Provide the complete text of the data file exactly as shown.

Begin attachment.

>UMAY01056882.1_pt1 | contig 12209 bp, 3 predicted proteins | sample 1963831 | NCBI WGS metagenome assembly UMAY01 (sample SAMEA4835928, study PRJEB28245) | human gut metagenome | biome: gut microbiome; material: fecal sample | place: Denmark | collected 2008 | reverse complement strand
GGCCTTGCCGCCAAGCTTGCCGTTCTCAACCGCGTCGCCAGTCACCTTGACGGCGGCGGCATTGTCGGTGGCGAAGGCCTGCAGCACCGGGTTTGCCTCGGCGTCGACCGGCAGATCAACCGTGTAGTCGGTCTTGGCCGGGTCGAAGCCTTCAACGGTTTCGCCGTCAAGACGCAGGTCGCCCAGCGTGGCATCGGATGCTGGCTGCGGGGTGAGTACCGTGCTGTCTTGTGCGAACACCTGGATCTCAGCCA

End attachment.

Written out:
>UMAY01056882.1_pt1 | contig 12209 bp, 3 predicted proteins | sample 1963831 | NCBI WGS metagenome assembly UMAY01 (sample SAMEA4835928, study PRJEB28245) | human gut metagenome | biome: gut microbiome; material: fecal sample | place: Denmark | collected 2008 | reverse complement strand
GGCCTTGCCGCCAAGCTTGCCGTTCTCAACCGCGTCGCCAGTCACCTTGACGGCGGCGGCATTGTCGGTGGCGAAGGCCTGCAGCACCGGGTTTGCCTCGGCGTCGACCGGCAGATCAACCGTGTAGTCGGTCTTGGCCGGGTCGAAGCCTTCAACGGTTTCGCCGTCAAGACGCAGGTCGCCCAGCGTGGCATCGGATGCTGGCTGCGGGGTGAGTACCGTGCTGTCTTGTGCGAACACCTGGATCTCAGCCA